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Transit is good for Cleveland’s economy, according to a new study.
Researchers at Cleveland State University’s Center for Economic Development explored the economic impact of the Greater Cleveland Regional Transit Authority (GCRTA) over the past decade.
They found it’s good for commuters, students, employers, school districts, and healthcare institutions across the region.
“[The Transit Authority] is fantastic investment for taxpayers,” Obed Pasha, an assistant professor at Cleveland State and one of the study’s authors, told Streetsblog USA. “Not only does it help lift people out of poverty, it helps revitalize neighborhoods.”
Transportation Woes in Cleveland
Housing and transportation are important factors to get out of poverty and stay healthy.
However, transportation is a big obstacle for low-income workers in Cuyahoga County, where entry-level jobs are located far away from urban neighborhoods.
Like many cities across the country, Cleveland suffers from spatial mismatch, which impacts census tracts — the geographic regions defined for the census.
These mismatches look like most entry-level jobs being located in the suburbs, far away from the census tracts with the highest poverty rates and lowest vehicle ownership rates.
Spatial mismatch increases transportation costs and reduces access opportunity — particularly for families without a vehicle.
Moreover, many families struggling with long commutes and high transportation costs are also burdened by high housing costs.
In many census tracts in Cuyahoga County, more than 40% of families are paying more than 30% of their annual income on housing. County-wide, 15.7% are paying more than 50%.
Access to frequent and reliable transit help level the playing field and increase access to opportunity.
Legalizing duplexes, triplexes, and fourplexes in areas exclusively zoned for single-family homes and increasing walkability in suburban areas can also increase access to opportunity and reduce disparities in health and wealth.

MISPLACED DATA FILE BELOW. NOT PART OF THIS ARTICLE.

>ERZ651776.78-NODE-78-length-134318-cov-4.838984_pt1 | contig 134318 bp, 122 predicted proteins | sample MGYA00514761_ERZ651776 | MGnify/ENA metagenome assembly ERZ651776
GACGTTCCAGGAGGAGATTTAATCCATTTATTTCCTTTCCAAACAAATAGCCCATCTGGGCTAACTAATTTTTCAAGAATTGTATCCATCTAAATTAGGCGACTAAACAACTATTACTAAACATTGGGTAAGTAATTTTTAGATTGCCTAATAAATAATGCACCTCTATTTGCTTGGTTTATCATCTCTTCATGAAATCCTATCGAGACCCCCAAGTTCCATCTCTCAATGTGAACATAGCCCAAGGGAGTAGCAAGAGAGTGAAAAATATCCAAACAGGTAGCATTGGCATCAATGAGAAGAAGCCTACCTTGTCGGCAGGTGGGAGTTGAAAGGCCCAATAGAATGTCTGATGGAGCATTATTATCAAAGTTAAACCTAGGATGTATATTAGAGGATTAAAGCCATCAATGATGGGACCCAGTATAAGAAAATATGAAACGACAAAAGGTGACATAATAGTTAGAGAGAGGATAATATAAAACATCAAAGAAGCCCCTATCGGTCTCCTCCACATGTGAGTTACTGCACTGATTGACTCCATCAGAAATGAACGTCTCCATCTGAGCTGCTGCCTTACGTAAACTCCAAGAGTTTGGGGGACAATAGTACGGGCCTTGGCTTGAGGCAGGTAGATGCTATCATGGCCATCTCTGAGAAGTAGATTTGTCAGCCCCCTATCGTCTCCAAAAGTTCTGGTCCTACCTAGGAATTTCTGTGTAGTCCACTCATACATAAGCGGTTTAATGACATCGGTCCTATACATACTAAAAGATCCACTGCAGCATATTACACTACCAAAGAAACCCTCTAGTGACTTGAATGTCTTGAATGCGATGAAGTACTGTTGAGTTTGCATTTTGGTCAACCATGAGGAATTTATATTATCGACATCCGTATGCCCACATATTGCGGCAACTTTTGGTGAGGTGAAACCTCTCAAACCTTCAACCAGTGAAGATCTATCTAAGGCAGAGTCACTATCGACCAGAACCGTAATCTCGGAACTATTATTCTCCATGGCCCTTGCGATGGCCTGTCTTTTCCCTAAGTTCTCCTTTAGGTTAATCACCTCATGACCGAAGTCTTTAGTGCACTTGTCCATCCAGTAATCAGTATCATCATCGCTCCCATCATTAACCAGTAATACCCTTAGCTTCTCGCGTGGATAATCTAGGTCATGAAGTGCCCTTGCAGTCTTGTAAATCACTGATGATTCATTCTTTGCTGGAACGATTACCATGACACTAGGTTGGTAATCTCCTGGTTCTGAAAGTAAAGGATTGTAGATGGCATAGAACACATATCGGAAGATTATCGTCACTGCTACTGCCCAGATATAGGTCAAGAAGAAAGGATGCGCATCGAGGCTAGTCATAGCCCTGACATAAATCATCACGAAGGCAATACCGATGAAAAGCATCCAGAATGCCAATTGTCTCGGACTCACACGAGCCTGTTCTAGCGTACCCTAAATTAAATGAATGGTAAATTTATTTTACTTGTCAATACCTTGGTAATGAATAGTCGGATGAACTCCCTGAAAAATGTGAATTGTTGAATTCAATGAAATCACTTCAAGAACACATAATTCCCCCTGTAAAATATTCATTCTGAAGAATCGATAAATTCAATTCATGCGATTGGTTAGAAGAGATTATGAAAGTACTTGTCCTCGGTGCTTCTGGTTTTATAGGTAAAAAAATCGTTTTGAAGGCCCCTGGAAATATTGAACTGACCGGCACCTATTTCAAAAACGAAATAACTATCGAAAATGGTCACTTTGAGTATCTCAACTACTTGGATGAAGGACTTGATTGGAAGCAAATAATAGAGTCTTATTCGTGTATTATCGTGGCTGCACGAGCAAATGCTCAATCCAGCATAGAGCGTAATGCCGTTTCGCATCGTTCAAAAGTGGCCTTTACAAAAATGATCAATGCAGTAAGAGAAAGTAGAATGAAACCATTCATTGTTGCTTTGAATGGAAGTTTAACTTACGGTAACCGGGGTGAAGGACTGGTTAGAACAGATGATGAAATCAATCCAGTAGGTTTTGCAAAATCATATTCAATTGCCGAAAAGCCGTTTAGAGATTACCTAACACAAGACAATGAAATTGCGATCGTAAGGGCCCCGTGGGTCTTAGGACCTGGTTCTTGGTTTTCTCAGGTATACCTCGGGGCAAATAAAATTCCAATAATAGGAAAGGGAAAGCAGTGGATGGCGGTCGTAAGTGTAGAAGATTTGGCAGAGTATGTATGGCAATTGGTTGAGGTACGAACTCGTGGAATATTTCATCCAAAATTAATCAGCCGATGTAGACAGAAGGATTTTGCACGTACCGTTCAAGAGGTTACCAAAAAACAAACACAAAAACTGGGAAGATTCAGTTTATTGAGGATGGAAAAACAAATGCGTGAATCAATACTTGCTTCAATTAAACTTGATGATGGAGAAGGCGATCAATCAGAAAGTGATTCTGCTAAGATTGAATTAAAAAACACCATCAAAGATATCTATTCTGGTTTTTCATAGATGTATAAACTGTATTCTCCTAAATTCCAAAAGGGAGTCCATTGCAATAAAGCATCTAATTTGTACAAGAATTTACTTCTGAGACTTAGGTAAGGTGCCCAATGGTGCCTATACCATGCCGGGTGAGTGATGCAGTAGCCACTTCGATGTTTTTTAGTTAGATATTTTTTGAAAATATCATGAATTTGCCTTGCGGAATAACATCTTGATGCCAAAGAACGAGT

Transit Wins in Cleveland
The research team at Cleveland State found that between commuting, rides to medical appointments, trips to school and consumer shopping trips, GCRTA returns about $321 million annually in economic activity.
The Authority creates nearly 3,000 jobs for the region, through direct employment within the agency and boost in employment at local businesses that benefit from service.
Cleveland commuters spend 53% less in transportation costs by using transit versus driving, saving $51.9 million annually.
Workers who depend on GCRTA bring home an estimated $485.8 million of annual earnings.
Moreover, nearly 17,000 students depend on GCRTA to get to school, saving school districts $28.7 million annually.
Healthcare institutions in the region may lose $103.4 million annually when transit-dependent patients miss or cancel appointments. GCRTA services can help patents get the care they need and reduce costs associated with canceled appointments and readmissions.
In the past decade, increase transit service to previously unserved neighborhoods is associated with a drop in poverty rates.
Neighborhoods that gained access to transit over the past decade saw property values rise 3.5%, totaling $2.2 billion. GCRTA service in those neighborhoods is associated with a 3.1% increase in employment and 12.9% decrease in neighborhood poverty in the long-term.
Share this with health, equity, and transit advocates in your community and urge leaders to conduct a spatial mismatch investigation to guide investment in equitable access to frequent transit services.